Large brands spend millions upon millions of dollars every year on celebrity endorsements.

For some brands, like Nike and H&M, writing large checks to prominent figures is a small price to pay for significant exposure and brand alignment with people who have their own powerful brands.

But building a new business, and a new business online, is a fundamentally different proposition than extending an established one and history thoroughly demonstrates that celebrity star power is rarely enough to get a new company off the ground successfully.

Perhaps the greatest example of that to date is Tidal, the recently-launched streaming music service owned by Jay-Z.

Tidal launched in a star-studded fashion, with some of music’s most recognizable faces including Madonna, Beyoncé, Alicia Keys and Daft Punk. By The Guardian’s estimate, the recording artists who associated themselves with the service have a collective net worth of $2.5bn.

Tidal’s promise, to “forever change the course of music history” is a big one, but just a few weeks in, not only does it appear unlikely that Tidal will realise that ambition any time soon, it appears unlikely that Tidal will be able to compete effectively with the incumbents in its market which include Spotify and Pandora.

As BGR noted last week, the Tidal app is no longer in the top 700 iPhone apps, while Spotify and Pandora have surged into the top 50 since Tidal’s launch. BGR suggests:

It looks like Tidal’s attacks on Spotify and Pandora actually managed to increase public awareness of the services, boosting Spotify’s download performance in particular at the end of March. And now, a few weeks later, the combined revenue performance of the two music apps is hitting a new milestone. To add insult to injury, Beats Music has started cracking U.S. iPhone top 20 revenue chart.

Observers are already dissecting Tidal’s missteps, from its pricing (it’s more expensive than its competitors) to its foolhardy attempt to convince consumers that some of the world’s wealthiest artists are getting a raw deal because other streaming services don’t pay them enough. 

But Tidal’s struggles hint at the limits of celebrity to convince consumers to choose one option over others, despite having features that arguably should benefit it, such as exclusive content from popular musicians.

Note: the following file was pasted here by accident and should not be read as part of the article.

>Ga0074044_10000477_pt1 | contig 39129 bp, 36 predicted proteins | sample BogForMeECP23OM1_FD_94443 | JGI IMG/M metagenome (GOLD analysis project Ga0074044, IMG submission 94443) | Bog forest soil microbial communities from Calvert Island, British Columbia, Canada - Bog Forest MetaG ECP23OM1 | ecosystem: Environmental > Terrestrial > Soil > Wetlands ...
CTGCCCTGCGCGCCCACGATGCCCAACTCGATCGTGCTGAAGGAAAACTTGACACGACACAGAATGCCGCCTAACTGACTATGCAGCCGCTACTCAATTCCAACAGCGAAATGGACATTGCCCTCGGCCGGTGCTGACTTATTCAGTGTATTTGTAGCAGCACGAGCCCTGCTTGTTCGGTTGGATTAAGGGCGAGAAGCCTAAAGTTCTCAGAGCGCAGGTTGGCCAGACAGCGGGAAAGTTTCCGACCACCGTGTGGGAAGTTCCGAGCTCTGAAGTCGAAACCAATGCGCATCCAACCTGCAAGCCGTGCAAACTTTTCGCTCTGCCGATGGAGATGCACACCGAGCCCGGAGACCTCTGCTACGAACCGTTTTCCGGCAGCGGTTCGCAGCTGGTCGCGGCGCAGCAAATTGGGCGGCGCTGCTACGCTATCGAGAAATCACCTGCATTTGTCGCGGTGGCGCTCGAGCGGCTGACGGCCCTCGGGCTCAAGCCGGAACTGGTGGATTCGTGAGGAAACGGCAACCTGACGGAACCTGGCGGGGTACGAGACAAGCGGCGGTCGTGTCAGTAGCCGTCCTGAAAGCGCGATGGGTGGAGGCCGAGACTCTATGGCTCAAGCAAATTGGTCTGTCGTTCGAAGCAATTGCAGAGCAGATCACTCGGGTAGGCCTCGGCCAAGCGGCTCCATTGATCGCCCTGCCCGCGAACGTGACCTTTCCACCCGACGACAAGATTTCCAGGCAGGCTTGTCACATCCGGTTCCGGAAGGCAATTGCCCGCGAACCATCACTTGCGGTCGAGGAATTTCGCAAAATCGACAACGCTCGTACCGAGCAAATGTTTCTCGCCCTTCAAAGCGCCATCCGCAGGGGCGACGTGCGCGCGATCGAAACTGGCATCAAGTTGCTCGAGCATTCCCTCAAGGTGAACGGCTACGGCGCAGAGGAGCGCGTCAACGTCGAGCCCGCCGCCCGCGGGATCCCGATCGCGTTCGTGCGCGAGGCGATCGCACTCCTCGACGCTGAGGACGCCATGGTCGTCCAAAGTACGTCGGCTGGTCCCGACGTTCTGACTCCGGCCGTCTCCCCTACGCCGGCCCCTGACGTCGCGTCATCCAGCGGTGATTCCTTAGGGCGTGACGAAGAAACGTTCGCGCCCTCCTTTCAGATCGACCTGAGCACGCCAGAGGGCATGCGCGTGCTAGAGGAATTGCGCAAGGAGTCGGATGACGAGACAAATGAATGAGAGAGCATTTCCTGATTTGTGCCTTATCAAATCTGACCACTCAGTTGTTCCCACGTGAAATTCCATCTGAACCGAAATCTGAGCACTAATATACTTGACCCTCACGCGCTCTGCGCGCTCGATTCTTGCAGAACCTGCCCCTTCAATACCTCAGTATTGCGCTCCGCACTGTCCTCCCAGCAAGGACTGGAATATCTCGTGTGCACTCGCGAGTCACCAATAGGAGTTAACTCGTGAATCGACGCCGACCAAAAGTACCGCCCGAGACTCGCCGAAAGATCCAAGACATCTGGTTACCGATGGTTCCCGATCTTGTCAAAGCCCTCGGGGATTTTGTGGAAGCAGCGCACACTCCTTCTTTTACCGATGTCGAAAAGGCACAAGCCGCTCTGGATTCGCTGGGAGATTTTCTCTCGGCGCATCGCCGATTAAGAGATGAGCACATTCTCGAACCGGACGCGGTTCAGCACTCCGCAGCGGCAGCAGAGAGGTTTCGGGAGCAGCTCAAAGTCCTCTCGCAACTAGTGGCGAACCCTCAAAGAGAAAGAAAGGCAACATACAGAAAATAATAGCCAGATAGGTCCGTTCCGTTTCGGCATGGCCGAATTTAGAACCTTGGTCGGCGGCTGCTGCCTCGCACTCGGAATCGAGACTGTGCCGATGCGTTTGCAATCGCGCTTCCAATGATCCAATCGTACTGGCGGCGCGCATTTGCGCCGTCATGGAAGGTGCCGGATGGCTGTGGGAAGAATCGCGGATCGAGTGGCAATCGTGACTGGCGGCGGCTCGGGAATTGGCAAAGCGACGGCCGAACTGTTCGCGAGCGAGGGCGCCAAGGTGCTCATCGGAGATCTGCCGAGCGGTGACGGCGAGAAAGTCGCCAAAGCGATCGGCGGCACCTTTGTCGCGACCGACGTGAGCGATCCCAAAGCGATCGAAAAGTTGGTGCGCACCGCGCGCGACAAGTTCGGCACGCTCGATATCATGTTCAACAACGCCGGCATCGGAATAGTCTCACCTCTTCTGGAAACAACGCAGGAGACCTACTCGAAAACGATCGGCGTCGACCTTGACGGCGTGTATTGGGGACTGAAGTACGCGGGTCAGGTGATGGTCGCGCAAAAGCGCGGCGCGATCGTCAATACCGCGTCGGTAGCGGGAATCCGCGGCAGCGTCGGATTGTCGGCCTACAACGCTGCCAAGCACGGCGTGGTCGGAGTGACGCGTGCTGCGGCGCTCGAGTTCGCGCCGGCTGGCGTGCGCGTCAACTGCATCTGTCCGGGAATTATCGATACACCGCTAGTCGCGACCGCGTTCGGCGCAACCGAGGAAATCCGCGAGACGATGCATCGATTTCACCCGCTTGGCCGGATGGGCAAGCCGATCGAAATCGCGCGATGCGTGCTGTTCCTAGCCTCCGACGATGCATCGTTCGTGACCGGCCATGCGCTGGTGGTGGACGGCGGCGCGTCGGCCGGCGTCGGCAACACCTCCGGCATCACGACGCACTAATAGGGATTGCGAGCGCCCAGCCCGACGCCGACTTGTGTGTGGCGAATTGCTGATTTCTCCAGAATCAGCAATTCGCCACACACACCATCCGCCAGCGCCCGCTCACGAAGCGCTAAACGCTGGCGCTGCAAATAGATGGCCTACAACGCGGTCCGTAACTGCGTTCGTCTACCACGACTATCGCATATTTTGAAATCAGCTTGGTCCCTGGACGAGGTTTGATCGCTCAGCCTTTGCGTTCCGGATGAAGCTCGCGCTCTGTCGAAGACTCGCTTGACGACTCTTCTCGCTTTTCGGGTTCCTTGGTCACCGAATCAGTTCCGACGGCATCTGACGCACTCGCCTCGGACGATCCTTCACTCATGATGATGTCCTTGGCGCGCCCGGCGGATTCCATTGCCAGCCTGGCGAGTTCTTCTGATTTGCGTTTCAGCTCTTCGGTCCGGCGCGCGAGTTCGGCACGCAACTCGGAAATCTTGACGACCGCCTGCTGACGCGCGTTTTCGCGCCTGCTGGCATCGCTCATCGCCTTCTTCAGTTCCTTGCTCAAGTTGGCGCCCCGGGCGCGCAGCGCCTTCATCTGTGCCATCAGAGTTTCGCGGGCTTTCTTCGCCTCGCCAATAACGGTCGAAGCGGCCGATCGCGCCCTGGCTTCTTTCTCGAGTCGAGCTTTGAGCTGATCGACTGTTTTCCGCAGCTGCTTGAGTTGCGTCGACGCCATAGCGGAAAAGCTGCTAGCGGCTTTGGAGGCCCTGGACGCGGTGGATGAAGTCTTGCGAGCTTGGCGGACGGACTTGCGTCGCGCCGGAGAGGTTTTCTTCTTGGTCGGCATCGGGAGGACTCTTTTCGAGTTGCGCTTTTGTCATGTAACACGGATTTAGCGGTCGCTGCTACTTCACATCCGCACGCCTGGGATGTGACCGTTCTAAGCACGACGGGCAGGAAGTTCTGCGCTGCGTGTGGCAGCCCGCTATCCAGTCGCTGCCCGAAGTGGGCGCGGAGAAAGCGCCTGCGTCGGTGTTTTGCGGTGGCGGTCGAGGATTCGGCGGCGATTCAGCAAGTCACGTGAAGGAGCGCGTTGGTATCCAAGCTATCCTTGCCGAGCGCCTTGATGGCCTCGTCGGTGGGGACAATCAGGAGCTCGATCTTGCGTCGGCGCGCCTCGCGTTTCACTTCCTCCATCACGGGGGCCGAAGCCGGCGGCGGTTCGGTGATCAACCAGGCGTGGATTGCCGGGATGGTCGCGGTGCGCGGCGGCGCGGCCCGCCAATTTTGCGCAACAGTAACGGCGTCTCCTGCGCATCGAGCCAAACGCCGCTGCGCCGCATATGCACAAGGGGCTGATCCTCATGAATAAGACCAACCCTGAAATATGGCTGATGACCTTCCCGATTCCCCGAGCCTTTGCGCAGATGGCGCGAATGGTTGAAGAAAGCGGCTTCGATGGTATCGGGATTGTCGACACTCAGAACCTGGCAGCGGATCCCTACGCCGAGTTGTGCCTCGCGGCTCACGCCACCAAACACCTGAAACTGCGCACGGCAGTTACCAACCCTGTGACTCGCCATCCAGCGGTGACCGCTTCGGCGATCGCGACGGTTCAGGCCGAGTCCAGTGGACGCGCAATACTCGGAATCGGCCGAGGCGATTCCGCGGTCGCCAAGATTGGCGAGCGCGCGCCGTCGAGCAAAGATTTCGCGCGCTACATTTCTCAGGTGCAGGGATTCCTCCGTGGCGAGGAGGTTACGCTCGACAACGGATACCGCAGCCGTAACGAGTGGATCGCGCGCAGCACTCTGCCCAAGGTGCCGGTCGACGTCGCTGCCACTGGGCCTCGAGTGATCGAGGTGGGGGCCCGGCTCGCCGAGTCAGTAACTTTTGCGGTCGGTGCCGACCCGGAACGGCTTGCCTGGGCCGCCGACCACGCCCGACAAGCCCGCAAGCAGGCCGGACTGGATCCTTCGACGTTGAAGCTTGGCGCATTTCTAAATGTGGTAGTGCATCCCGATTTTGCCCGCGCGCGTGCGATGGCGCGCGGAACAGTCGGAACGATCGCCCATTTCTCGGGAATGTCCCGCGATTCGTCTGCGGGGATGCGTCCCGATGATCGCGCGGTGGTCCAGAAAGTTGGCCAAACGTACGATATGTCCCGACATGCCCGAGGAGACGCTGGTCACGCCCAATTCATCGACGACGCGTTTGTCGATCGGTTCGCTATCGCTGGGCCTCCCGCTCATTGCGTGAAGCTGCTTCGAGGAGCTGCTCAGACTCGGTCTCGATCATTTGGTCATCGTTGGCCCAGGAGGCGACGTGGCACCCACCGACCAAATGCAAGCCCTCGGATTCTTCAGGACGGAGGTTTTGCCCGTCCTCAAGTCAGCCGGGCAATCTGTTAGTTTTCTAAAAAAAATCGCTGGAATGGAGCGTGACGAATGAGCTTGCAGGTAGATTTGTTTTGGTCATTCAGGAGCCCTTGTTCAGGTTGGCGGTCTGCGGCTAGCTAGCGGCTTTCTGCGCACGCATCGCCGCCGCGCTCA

In the final analysis, Tidal’s failure to date is its over-reliance on celebrity as a differentiator. But rarely is celebrity a compelling enough differentiator to get consumers to flock. There has to be more.

Demonstrating that point is what will become perhaps one of the most successful celebrity-founded startups ever, The Honest Company.

Its co-founder, Jessica Alba, is a popular American actress, but the consumer goods upstart has become a billion-dollar business because of the value proposition it offers consumers – non-toxic household products – not because of who started it.

Certainly, Alba’s connections helped the company attract the people and capital necessary for success, but without a concept that appeals to consumers and their concerns about what their products are made of, Alba alone couldn’t have convinced consumers to give The Honest Company hundreds of millions of dollars a year.

And therein lies the secret for celebrities who want to succeed with startups: at the end of the day, it’s not about you, it’s about the people you want to be your customers.

Star power gives celebrities the ability to more easily reach consumers, but when they reach them, the message has to be about what the business will do for consumers, not about what consumers can do for the celebrity’s business.